Jerick McKinnon Combine Workout

Andre Williams Combine Workout

Tre Mason Combine Workout

You might think it’s ridiculous to look at about 20 seconds of video and draw any conclusions. And you might be right. But prospect evaluation is about collecting evidence. Some of that evidence comes in neat packages like stats from online providers that are impossible to screw up. But some other part is messy and involves determining what conclusions you can draw from very little information. For instance, we have almost no visibility into player medical situations. And yet we have to determine how much we’re going to weight things like stress fractures. Trying to draw conclusions from 20 seconds of pass catching video is no different. I’m not planning on taking what I’ve seen and drawing absolute conclusions like “Andre Williams could never be a 3 down back in the NFL.” But I am willing to incorporate this information into what I know of these prospects. Despite his small hand size, McKinnon actually does seem to be able to catch the ball away from his body in stride. Andre Williams was a disaster trying to catch the ball. Every time that he didn’t catch it with his body he also bobbled it. Mason looked decent as far as I could tell. I’m much more willing to believe that McKinnon and Mason didn’t catch the ball in college because that’s not how their offensive schemes worked. In fact Auburn backs haven’t caught very many passes over a few years.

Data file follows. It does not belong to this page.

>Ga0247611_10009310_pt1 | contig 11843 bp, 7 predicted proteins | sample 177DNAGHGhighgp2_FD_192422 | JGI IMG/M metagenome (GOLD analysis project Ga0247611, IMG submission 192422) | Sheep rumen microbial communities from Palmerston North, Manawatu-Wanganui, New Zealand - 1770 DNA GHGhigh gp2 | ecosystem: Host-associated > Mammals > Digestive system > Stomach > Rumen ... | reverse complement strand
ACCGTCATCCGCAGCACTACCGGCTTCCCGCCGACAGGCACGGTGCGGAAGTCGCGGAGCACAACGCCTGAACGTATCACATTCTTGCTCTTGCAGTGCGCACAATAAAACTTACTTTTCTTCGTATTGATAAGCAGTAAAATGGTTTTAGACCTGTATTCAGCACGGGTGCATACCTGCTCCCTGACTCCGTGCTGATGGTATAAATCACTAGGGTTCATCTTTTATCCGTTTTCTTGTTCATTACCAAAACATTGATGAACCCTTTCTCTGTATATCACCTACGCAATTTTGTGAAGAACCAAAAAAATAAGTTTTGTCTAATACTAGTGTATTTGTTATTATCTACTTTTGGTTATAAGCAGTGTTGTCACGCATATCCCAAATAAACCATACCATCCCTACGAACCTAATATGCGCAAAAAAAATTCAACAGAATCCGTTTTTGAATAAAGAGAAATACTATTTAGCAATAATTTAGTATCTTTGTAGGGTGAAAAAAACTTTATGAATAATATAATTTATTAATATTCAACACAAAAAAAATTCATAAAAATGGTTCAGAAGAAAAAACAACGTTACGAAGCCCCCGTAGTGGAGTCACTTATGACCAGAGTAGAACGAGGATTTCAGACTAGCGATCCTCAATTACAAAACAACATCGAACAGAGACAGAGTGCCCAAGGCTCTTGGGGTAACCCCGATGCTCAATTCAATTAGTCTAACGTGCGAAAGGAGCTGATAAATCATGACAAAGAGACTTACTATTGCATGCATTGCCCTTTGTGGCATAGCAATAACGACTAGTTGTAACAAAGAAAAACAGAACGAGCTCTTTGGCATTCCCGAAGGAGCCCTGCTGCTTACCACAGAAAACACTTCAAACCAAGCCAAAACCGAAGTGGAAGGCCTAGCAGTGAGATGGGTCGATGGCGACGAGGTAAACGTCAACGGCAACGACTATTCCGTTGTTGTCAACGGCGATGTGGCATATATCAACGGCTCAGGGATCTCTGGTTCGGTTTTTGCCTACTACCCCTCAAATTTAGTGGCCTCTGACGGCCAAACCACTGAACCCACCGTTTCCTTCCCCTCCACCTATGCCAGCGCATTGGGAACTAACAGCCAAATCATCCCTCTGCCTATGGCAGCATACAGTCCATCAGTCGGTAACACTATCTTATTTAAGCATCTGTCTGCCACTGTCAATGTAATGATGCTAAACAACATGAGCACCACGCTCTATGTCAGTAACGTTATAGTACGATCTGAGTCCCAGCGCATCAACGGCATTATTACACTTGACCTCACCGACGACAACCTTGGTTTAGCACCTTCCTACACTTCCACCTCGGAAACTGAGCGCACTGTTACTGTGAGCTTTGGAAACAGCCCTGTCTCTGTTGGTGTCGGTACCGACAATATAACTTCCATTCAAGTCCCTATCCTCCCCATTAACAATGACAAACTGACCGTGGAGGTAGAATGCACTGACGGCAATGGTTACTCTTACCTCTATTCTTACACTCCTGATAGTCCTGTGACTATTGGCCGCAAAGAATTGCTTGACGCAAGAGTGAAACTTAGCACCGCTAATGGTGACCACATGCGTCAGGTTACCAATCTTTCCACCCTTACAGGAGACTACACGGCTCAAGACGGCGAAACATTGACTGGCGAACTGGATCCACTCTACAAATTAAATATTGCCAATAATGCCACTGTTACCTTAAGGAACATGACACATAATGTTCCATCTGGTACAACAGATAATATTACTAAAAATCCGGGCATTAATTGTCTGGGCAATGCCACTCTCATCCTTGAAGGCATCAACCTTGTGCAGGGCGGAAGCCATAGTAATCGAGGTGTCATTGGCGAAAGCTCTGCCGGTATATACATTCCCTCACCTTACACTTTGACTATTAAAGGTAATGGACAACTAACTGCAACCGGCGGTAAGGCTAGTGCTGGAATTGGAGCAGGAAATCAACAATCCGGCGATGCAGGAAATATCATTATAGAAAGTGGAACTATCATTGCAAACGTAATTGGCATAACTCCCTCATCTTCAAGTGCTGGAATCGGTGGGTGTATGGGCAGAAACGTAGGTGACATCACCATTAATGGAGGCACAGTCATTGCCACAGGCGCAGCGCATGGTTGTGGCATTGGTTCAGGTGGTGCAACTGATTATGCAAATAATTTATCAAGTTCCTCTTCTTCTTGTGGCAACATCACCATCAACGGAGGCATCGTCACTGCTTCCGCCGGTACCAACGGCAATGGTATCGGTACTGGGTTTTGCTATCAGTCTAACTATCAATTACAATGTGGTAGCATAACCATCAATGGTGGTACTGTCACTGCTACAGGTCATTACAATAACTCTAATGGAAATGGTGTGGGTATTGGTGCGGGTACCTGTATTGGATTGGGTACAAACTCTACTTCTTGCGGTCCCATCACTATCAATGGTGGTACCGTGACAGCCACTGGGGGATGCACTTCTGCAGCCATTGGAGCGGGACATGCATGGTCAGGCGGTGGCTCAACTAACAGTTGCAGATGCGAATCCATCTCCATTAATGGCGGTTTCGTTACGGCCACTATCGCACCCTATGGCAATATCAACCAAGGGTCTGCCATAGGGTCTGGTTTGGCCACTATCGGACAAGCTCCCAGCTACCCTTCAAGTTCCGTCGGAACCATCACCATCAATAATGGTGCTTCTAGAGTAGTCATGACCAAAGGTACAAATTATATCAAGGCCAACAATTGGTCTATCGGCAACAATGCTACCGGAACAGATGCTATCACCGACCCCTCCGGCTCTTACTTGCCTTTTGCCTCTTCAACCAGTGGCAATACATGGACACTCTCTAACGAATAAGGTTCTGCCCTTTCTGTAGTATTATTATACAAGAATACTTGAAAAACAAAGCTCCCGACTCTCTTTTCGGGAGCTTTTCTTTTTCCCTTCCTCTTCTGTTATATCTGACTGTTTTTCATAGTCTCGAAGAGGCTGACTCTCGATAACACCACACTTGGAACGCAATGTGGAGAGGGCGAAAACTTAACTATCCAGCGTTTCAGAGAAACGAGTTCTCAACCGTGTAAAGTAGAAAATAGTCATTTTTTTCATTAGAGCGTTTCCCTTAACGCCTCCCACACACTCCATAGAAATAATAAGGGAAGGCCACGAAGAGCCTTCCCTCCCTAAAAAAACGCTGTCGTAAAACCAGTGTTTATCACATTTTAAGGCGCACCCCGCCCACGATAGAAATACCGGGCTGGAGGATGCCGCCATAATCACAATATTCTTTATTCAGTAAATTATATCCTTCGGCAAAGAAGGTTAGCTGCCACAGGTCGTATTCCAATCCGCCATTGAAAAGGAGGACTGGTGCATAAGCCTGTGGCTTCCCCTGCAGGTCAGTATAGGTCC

So my takeaway from this exercise is that at this point we really don’t have any reason to expect that Andre Williams could be a better pass catcher than other two down backs like Michael Turner or Alfred Morris. That’s not to say it’s impossible, only that we don’t have any reason to expect him to be better. But McKinnon and Mason have a wider range of outcomes because of the offenses they played in. They both seem like they can catch the ball so I’m looking at them with a more open mind. Like I said, the fit when trying to predict RB receptions is poor enough that there’s a lot of room for outliers, but that doesn’t mean we stop collecting evidence or refuse to make guesses when we think the odds favor us. I’m not opposed to any of these three backs although I would give Mason and McKinnon slightly better odds to eventually become three down players.